I also said that in my bill we would allow the city of Toronto to set up it’s own appeal process, an appeal board so they would have the power to review a decision. It would be something the city would set up, with its own parameters.
But if they don’t, my view is that if the city of Toronto plans well there will be very few cases that would go to court where they would lose them.
But if they do go to court – God bless. Going to the OMB is like going to court. It’s a very expensive process. It takes time and money – staff time and money to go and defend themselves. And it takes individuals or organizations from the public that want to go, it takes time and money for them too.
Some critics argue, well, all they have to do is pay the fee, the $125 and then they go defend themselves. But I’m sorry it’s not as simple as that. When developers go to the OMB, they hire good planners and good lawyers and that means they’re very well prepared to defend themselves. They’re prepared before they even go.
The city has to go and take time out of its busy work and go and defend themselves and send lawyers. That’s time and money too.
If it were to come to pass that the government says we’ll give you this power, and the city doesn’t introduce an appeal body I think that’s okay. What do they do in other provinces? I presume some of them are going to court too. But I don’t hear anyone across the province saying, ‘Oh we need an OMB to solve these issues because right now the only recourse is going to the court system.’
BBH: The OMB tends to be characterized as biased in favour of development. And at the same time some neighbourhoods within the city have kind of developed a bit of a Not In My Backyard sentiment. How do you balance between density targets and things like the Place to Grow Act and the feeling on the ground in some parts of the city that we shouldn’t necessarily be building up?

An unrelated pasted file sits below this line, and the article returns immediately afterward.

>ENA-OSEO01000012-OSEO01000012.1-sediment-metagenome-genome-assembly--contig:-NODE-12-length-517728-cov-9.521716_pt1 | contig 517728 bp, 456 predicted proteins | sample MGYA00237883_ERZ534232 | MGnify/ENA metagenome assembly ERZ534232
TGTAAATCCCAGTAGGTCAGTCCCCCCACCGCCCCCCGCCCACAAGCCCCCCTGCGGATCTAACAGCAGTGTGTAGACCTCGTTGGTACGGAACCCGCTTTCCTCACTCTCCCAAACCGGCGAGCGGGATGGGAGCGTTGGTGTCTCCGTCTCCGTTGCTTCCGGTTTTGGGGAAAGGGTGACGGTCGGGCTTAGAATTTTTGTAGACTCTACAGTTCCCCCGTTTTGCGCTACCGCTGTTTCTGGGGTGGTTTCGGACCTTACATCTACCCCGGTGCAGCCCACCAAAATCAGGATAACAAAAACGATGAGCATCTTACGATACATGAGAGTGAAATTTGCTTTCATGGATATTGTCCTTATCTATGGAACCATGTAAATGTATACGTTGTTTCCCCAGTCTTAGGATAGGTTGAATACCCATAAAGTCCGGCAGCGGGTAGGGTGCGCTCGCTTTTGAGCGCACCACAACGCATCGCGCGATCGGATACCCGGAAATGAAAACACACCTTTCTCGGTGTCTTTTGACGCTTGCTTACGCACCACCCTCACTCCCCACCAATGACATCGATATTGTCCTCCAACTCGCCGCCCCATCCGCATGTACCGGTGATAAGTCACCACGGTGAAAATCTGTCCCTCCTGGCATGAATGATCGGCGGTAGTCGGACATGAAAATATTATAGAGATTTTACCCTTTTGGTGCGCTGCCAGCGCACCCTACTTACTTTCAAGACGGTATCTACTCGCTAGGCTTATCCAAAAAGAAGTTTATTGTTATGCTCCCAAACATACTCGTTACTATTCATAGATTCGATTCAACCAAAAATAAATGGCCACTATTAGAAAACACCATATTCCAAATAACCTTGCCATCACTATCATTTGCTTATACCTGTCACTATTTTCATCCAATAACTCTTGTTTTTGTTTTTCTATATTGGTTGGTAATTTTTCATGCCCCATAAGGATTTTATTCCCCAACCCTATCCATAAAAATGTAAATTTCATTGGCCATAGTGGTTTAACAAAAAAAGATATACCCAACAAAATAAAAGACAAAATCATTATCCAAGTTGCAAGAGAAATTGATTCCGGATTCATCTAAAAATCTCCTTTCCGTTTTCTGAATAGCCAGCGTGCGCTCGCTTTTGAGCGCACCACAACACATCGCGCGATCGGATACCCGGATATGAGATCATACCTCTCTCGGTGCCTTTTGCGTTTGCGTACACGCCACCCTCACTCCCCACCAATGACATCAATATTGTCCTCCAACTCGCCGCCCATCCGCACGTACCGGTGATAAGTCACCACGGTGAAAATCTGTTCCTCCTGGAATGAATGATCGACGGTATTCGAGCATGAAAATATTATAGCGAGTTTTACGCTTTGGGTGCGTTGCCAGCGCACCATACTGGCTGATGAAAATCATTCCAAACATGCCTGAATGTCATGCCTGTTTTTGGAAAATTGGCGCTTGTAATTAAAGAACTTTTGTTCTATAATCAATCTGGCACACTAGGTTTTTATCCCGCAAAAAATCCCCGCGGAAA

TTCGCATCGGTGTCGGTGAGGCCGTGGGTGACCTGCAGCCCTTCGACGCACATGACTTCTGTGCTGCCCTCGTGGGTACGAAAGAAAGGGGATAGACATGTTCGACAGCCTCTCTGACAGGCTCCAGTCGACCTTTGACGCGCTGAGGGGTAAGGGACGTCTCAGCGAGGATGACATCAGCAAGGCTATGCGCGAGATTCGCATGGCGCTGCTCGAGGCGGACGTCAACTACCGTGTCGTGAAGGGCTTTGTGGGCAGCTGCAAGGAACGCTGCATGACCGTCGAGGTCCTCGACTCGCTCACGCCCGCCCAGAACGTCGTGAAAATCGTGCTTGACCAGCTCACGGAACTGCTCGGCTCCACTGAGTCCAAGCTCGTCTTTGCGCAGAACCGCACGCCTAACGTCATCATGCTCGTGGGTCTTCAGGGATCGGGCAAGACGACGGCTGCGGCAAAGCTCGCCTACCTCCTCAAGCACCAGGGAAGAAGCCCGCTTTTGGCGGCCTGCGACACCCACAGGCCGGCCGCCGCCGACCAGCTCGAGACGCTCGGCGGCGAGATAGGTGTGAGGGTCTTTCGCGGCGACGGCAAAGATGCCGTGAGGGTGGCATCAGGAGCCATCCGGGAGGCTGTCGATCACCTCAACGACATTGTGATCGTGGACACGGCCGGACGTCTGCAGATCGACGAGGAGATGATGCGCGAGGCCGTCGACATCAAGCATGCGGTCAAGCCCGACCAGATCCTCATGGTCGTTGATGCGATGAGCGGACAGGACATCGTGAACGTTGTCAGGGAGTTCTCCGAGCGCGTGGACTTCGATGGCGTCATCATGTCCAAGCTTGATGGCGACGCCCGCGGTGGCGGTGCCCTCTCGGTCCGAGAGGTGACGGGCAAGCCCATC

RM: There are already directives that are given to cities about intensification. And I think people across the board are realizing that sprawl is not a good thing. There are a lot of projects in the city of Toronto that haven’t been fought by city councillors or communities.
To suggest that the OMB is there to make sure that development happens is not the job of the OMB. Although from the question itself it sounds like that’s what they’re there for. But that’s not their job necessarily. But it turns out that that’s what the OMB does.
My view is that we all believe that we’ve got to intensify. The question might be, how much? How high? And do I think people in my neighbourhood would be opposed to going up four storeys or even five storeys along King Street or along Dundas? No, I don’t believe they are. I think development is here to stay.
BBH: What kind of development would you like to see in the city?
RM: Personally, I’ve always been a big fan of when I travel to Paris I see five, six storeys – I think it’s amazing. It’s uniform and it’s quite a beautiful level of intensification. But it doesn’t have to be five or six storeys.
I’m not against twenty storeys or twenty-five for that matter. I think there’s a place for that as well. And some people are fine with fifty or sixty storeys. I’m not a fan of that level of that level of intensification, I have to admit that. But there’s a place for that as well.
BBH: You’ve brought up these development issues recently and in 2012, you proposed changes to the Ontario Condominium Act. Do you have any other proposed development legislation up your sleeve?
RM: [Laughs] No, no. Those are the main two. But quite frankly with so many people moving into condos, my view is that we’ve got to build them well and build environmentally self-sufficient buildings. What I know is that there’s much more to be done.
Thanks for speaking with us!